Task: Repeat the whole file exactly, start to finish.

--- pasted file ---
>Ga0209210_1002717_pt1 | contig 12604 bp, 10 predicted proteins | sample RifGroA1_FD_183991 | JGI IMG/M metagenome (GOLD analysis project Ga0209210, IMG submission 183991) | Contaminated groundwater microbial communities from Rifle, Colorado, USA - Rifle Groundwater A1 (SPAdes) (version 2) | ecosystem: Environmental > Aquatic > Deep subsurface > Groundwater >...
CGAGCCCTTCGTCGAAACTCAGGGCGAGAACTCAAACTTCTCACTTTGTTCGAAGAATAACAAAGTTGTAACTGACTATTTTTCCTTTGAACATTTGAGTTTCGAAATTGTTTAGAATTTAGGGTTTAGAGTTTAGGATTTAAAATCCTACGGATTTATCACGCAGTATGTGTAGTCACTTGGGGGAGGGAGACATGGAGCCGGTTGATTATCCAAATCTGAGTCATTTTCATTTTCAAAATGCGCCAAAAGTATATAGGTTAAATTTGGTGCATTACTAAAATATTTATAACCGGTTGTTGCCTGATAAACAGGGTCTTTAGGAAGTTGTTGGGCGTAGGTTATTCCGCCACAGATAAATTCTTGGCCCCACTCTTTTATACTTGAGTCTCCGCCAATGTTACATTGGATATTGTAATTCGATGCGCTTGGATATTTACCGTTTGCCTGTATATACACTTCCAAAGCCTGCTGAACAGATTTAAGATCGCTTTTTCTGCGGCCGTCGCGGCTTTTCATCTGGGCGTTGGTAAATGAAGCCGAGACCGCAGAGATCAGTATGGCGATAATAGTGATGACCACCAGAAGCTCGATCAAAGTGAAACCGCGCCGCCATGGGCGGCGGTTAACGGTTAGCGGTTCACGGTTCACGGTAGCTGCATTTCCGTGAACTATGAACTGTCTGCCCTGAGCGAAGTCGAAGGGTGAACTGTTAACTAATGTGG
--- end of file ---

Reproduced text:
>Ga0209210_1002717_pt1 | contig 12604 bp, 10 predicted proteins | sample RifGroA1_FD_183991 | JGI IMG/M metagenome (GOLD analysis project Ga0209210, IMG submission 183991) | Contaminated groundwater microbial communities from Rifle, Colorado, USA - Rifle Groundwater A1 (SPAdes) (version 2) | ecosystem: Environmental > Aquatic > Deep subsurface > Groundwater >...
CGAGCCCTTCGTCGAAACTCAGGGCGAGAACTCAAACTTCTCACTTTGTTCGAAGAATAACAAAGTTGTAACTGACTATTTTTCCTTTGAACATTTGAGTTTCGAAATTGTTTAGAATTTAGGGTTTAGAGTTTAGGATTTAAAATCCTACGGATTTATCACGCAGTATGTGTAGTCACTTGGGGGAGGGAGACATGGAGCCGGTTGATTATCCAAATCTGAGTCATTTTCATTTTCAAAATGCGCCAAAAGTATATAGGTTAAATTTGGTGCATTACTAAAATATTTATAACCGGTTGTTGCCTGATAAACAGGGTCTTTAGGAAGTTGTTGGGCGTAGGTTATTCCGCCACAGATAAATTCTTGGCCCCACTCTTTTATACTTGAGTCTCCGCCAATGTTACATTGGATATTGTAATTCGATGCGCTTGGATATTTACCGTTTGCCTGTATATACACTTCCAAAGCCTGCTGAACAGATTTAAGATCGCTTTTTCTGCGGCCGTCGCGGCTTTTCATCTGGGCGTTGGTAAATGAAGCCGAGACCGCAGAGATCAGTATGGCGATAATAGTGATGACCACCAGAAGCTCGATCAAAGTGAAACCGCGCCGCCATGGGCGGCGGTTAACGGTTAGCGGTTCACGGTTCACGGTAGCTGCATTTCCGTGAACTATGAACTGTCTGCCCTGAGCGAAGTCGAAGGGTGAACTGTTAACTAATGTGG